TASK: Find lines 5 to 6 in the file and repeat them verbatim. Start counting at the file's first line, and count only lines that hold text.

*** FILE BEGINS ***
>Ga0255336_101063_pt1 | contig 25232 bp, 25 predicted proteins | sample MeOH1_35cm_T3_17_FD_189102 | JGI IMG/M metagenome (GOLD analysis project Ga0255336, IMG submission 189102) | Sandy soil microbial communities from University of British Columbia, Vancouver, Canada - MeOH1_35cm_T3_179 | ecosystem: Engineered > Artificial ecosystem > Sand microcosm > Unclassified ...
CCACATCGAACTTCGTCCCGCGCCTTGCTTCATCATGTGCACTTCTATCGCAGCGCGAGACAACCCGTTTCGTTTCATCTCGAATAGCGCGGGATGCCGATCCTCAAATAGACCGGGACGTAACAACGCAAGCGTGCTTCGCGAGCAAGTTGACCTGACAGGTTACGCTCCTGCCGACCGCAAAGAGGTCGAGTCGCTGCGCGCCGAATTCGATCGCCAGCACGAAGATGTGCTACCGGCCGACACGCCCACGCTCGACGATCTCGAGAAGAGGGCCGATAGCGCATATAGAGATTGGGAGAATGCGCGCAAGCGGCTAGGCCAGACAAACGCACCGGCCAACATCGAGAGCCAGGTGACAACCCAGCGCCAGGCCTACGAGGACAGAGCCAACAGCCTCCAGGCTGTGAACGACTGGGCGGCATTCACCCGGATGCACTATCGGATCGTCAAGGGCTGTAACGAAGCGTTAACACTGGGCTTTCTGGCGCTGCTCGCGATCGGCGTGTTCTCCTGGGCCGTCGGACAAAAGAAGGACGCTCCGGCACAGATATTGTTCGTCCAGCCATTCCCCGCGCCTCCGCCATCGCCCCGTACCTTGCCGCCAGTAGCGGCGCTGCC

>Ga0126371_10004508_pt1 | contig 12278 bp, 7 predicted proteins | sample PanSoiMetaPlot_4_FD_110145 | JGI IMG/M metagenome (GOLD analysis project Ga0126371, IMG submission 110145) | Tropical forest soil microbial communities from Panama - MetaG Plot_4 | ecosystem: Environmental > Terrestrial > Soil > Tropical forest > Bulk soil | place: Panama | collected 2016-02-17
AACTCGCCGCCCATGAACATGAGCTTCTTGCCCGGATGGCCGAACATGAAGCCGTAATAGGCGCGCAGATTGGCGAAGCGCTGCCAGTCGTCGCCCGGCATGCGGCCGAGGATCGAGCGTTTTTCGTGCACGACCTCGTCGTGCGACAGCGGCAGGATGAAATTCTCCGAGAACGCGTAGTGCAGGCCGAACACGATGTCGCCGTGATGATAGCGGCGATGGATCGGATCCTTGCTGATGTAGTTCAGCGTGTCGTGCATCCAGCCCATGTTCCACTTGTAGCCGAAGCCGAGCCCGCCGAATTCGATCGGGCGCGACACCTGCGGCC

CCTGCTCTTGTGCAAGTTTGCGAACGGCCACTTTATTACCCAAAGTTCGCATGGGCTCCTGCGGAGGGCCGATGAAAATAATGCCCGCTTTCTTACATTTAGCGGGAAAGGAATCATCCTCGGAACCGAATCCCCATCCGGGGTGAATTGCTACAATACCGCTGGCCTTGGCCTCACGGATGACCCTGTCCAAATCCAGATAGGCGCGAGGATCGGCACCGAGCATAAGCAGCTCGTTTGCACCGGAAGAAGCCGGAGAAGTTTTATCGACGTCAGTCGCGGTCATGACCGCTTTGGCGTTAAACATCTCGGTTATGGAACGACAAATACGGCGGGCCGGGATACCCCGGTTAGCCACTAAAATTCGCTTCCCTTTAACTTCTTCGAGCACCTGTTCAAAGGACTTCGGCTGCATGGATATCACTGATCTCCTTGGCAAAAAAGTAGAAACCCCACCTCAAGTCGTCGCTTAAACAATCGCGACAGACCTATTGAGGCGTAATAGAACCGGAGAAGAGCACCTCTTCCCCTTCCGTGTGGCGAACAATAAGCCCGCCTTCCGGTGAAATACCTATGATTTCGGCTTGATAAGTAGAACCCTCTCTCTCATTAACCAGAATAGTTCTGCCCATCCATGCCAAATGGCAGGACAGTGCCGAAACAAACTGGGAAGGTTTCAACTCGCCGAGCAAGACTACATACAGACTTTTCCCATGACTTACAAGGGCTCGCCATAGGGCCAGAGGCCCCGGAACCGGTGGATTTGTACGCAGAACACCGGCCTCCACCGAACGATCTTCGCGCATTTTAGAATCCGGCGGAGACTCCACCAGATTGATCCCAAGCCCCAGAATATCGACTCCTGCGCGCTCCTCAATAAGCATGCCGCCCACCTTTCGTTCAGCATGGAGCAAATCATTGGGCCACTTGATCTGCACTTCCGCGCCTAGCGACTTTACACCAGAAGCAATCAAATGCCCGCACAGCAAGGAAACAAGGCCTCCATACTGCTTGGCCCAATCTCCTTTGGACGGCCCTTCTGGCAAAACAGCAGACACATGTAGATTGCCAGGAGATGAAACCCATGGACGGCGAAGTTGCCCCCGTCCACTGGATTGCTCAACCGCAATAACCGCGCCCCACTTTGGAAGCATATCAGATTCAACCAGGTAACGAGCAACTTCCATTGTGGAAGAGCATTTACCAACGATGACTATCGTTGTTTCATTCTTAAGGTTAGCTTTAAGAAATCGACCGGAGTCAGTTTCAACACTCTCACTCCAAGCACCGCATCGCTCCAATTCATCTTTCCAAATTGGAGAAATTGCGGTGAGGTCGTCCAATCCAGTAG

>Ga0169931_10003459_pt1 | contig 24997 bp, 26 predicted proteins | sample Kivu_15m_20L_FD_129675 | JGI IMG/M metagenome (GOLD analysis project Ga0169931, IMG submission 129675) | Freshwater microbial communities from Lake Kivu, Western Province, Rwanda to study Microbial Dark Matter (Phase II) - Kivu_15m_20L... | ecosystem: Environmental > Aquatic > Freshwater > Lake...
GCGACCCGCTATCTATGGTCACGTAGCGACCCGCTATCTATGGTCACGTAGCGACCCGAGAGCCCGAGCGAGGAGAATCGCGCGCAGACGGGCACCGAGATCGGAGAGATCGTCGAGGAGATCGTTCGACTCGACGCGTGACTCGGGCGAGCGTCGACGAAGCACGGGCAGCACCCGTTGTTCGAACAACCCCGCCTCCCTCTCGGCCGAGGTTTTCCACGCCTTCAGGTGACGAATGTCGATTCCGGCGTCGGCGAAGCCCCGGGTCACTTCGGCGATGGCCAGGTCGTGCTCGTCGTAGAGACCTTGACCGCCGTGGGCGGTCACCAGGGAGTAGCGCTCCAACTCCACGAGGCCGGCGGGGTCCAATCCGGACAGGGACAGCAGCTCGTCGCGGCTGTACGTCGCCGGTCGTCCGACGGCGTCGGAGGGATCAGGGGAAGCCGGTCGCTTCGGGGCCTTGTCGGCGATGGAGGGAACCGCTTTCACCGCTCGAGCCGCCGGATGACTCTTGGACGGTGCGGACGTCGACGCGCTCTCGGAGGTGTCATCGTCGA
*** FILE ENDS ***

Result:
CCTGCTCTTGTGCAAGTTTGCGAACGGCCACTTTATTACCCAAAGTTCGCATGGGCTCCTGCGGAGGGCCGATGAAAATAATGCCCGCTTTCTTACATTTAGCGGGAAAGGAATCATCCTCGGAACCGAATCCCCATCCGGGGTGAATTGCTACAATACCGCTGGCCTTGGCCTCACGGATGACCCTGTCCAAATCCAGATAGGCGCGAGGATCGGCACCGAGCATAAGCAGCTCGTTTGCACCGGAAGAAGCCGGAGAAGTTTTATCGACGTCAGTCGCGGTCATGACCGCTTTGGCGTTAAACATCTCGGTTATGGAACGACAAATACGGCGGGCCGGGATACCCCGGTTAGCCACTAAAATTCGCTTCCCTTTAACTTCTTCGAGCACCTGTTCAAAGGACTTCGGCTGCATGGATATCACTGATCTCCTTGGCAAAAAAGTAGAAACCCCACCTCAAGTCGTCGCTTAAACAATCGCGACAGACCTATTGAGGCGTAATAGAACCGGAGAAGAGCACCTCTTCCCCTTCCGTGTGGCGAACAATAAGCCCGCCTTCCGGTGAAATACCTATGATTTCGGCTTGATAAGTAGAACCCTCTCTCTCATTAACCAGAATAGTTCTGCCCATCCATGCCAAATGGCAGGACAGTGCCGAAACAAACTGGGAAGGTTTCAACTCGCCGAGCAAGACTACATACAGACTTTTCCCATGACTTACAAGGGCTCGCCATAGGGCCAGAGGCCCCGGAACCGGTGGATTTGTACGCAGAACACCGGCCTCCACCGAACGATCTTCGCGCATTTTAGAATCCGGCGGAGACTCCACCAGATTGATCCCAAGCCCCAGAATATCGACTCCTGCGCGCTCCTCAATAAGCATGCCGCCCACCTTTCGTTCAGCATGGAGCAAATCATTGGGCCACTTGATCTGCACTTCCGCGCCTAGCGACTTTACACCAGAAGCAATCAAATGCCCGCACAGCAAGGAAACAAGGCCTCCATACTGCTTGGCCCAATCTCCTTTGGACGGCCCTTCTGGCAAAACAGCAGACACATGTAGATTGCCAGGAGATGAAACCCATGGACGGCGAAGTTGCCCCCGTCCACTGGATTGCTCAACCGCAATAACCGCGCCCCACTTTGGAAGCATATCAGATTCAACCAGGTAACGAGCAACTTCCATTGTGGAAGAGCATTTACCAACGATGACTATCGTTGTTTCATTCTTAAGGTTAGCTTTAAGAAATCGACCGGAGTCAGTTTCAACACTCTCACTCCAAGCACCGCATCGCTCCAATTCATCTTTCCAAATTGGAGAAATTGCGGTGAGGTCGTCCAATCCAGTAG

>Ga0169931_10003459_pt1 | contig 24997 bp, 26 predicted proteins | sample Kivu_15m_20L_FD_129675 | JGI IMG/M metagenome (GOLD analysis project Ga0169931, IMG submission 129675) | Freshwater microbial communities from Lake Kivu, Western Province, Rwanda to study Microbial Dark Matter (Phase II) - Kivu_15m_20L... | ecosystem: Environmental > Aquatic > Freshwater > Lake...